Curmudgeony Owner (without looking at the customer in the eye), in deadpan, grumbly voice: Thyme absolutely cannot be planted with cilantro, the other two plant together.

Giddy Customer: So, the Basil and Cilantro are cool together; Thyme separate?!

Curmudgeony Owner: That’s what I said.

Giddy Customer: Great!

Curmudgeony Owner never looks up to acknowledge the customer’s enthusiasm.

2. J-Dog, the Chicago-based gardener who will be growing fresh vegetables on site for a downtown Chicago restaurant, was recently installing her raised beds in the parking lot when a passer-by stopped to presumably chat with her about how groovy and forward-thinking the project was.

Passer-by, grumbly and in an oh-so-patronizing tone: You know we have rats here, so I don’t know how you plan on getting those vegetables to grow.

J-Dog: Oh, it’s cool, I’ve had good luck with growing vegetables in the city. There are always various elements to be braved.

Passer-by: *silence, rolls eyes*.

J-Dog: If need be I’ll get a cat. It’s not the end of the world.

Passer-by, turning around and starting to walk away, looking victorious, says to the wind: The rats are as big as cats.

We are infinitely perplexed by the presumption that working with plants should be reserved for those who belong to a proverbial club with membership requirements. Granted, some knowledge of plant care is crucial if you are planning on pruning trees or larger shrubs, but the notion that that body of knowledge cannot be shared is quite preposterous. Plants themselves are the only ones who know what’s best for them; we just try and figure out what they might want. If gardening and spreading the good botancial news are the objective, then by all means get rid of the VIP-only attitude. PRAIRIEFORM observes this members-only attitude time and time again with various social movements – urban bicycling a key culprit – and wonders then just how committed its “members” are to the movement if they really don’t want anyone but a select few to join. Lose the dress code, open your doors, welcome newcomers with gusto.

Texture and the modern urban landscape


San Gabriel Boulevard

To many, Los Angeles contains some of the ugliest commercial boulevards in the world (perhaps rivaled only by those of Phoenix or Las Vegas (outside the Strip, mind you)). They stretch out for miles and miles, are egregiously wide, and tend to contain a jumbled hodgepodge of low-rise strip-commerical development coupled with above-ground powerlines and freeway-style streetlights. They exhibit a kind of coarse, jagged, oftentimes harsh texture that has become almost synonomous with the city itself. It is in part this harsh and jagged texture that people are responding to when they say the boulevards are ugly.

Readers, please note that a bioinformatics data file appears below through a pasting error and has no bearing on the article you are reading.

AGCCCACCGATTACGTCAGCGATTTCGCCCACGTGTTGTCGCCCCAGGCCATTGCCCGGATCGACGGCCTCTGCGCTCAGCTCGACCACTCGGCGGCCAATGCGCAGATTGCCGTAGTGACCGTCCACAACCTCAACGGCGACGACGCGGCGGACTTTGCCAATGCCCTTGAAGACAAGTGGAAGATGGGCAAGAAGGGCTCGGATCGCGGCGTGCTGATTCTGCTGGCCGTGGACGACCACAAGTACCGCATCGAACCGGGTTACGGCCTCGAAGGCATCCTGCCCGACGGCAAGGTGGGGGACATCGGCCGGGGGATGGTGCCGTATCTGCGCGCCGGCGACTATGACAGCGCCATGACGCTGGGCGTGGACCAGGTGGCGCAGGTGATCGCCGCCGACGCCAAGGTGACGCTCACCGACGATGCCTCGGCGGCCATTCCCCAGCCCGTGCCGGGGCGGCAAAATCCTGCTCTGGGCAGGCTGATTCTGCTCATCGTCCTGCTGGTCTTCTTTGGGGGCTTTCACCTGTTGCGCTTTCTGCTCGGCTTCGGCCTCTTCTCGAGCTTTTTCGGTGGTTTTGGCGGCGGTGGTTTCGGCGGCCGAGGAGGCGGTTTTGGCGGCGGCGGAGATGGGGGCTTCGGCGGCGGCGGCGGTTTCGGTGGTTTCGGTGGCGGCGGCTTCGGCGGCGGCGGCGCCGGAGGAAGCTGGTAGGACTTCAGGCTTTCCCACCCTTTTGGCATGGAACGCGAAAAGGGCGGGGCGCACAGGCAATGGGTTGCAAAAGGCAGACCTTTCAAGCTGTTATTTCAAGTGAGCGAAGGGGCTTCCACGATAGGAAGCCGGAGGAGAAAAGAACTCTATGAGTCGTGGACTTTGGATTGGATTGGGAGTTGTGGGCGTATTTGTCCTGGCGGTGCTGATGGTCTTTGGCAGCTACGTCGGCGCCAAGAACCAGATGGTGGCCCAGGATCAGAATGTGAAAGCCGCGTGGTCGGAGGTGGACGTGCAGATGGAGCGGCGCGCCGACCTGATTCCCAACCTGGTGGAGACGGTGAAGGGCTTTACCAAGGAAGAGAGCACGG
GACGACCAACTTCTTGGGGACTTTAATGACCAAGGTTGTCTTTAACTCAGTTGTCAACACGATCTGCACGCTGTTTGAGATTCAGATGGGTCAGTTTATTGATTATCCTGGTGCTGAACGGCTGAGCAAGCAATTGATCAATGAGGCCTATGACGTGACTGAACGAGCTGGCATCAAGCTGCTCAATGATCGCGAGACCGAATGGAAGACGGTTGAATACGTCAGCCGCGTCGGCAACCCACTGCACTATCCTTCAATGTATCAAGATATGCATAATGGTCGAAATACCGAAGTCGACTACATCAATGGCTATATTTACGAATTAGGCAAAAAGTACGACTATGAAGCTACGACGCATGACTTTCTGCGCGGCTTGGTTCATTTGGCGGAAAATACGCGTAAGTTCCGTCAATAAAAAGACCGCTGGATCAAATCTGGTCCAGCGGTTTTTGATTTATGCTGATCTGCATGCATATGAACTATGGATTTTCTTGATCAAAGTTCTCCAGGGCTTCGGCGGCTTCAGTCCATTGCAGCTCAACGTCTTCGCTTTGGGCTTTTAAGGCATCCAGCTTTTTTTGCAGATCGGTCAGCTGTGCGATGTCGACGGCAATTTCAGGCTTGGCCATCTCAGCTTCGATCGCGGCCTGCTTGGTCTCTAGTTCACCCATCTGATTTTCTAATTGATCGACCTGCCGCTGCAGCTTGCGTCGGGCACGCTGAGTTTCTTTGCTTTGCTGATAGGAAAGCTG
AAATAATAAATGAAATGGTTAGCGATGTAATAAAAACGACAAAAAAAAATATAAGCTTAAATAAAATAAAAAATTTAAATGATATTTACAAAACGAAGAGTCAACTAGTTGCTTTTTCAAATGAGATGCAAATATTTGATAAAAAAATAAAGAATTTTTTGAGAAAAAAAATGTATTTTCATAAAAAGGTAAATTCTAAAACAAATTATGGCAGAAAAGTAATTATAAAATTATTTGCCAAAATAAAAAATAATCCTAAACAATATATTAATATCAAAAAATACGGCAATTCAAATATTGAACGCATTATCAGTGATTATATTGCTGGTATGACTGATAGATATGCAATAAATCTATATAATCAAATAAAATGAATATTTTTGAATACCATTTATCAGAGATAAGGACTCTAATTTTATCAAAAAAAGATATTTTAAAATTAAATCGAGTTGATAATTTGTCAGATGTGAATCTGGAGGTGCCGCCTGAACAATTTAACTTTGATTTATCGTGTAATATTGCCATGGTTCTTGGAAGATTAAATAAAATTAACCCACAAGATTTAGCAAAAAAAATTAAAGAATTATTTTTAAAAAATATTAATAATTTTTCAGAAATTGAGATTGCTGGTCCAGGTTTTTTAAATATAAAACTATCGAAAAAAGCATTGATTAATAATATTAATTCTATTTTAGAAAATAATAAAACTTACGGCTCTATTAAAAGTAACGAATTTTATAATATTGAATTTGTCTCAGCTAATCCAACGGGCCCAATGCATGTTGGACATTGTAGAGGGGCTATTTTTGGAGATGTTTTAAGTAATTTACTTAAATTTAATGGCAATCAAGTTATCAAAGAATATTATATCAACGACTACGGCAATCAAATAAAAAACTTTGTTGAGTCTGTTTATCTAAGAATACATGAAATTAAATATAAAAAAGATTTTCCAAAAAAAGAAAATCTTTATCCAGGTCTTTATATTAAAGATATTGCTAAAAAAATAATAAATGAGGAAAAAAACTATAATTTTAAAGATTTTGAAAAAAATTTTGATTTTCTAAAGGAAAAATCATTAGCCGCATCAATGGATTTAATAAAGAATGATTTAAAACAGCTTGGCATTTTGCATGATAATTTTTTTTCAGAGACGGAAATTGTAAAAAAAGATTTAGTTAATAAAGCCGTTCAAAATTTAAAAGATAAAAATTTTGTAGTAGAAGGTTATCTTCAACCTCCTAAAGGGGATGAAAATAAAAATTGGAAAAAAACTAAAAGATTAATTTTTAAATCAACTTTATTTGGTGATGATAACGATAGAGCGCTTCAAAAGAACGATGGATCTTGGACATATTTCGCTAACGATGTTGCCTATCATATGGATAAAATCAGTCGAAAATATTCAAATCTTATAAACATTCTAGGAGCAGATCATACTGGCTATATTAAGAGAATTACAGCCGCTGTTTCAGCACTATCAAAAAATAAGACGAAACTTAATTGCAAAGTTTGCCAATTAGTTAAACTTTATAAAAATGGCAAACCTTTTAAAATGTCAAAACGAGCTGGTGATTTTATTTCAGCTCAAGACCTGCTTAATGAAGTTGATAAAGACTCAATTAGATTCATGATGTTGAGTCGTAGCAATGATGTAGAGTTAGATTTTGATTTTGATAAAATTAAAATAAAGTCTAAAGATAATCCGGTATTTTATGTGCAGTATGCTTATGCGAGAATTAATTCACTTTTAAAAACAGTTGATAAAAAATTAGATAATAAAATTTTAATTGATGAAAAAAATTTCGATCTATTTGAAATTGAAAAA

Recent streetscape efforts aimed at retexurizing the crummy commerical strip are well-intentioned in their efforts to insert some consistency within the clutter. Enter the evenly spaced, more pedestrian-friendly street lamps, design guidelines for buildings and signage, street furniture, and street trees. Such is what is proposed for San Gabriel Boulevard in San Gabriel.


Vintage signage on Main Street, Alhambra

However, the question arises as to whether efforts at smoothing out the coarseness of the commercial strip do little more than make things a little bit “less ugly” while in the process simultaneously eliminating some of the kitschy whimsy that characterizes the boulevard in the first place. And are urban designers simply attempting to make things “pretty” rather than fundamentally transform how people move through the city on a day-to-day level (re: reconfiguring streets and transportation to allow for walking, bicycling, scooter-riding, etc.)? Some of the greatest streets to walk through are not the prettiest to look at, and some of the prettiest streetscapes still give one little reason to walk down that particular street. A meaningful approach to urban design needs to hone the core reasons why we aren’t walking in the first place. Aesthetics are part of it, but the puzzle is much more vast and complex than mere window treatment.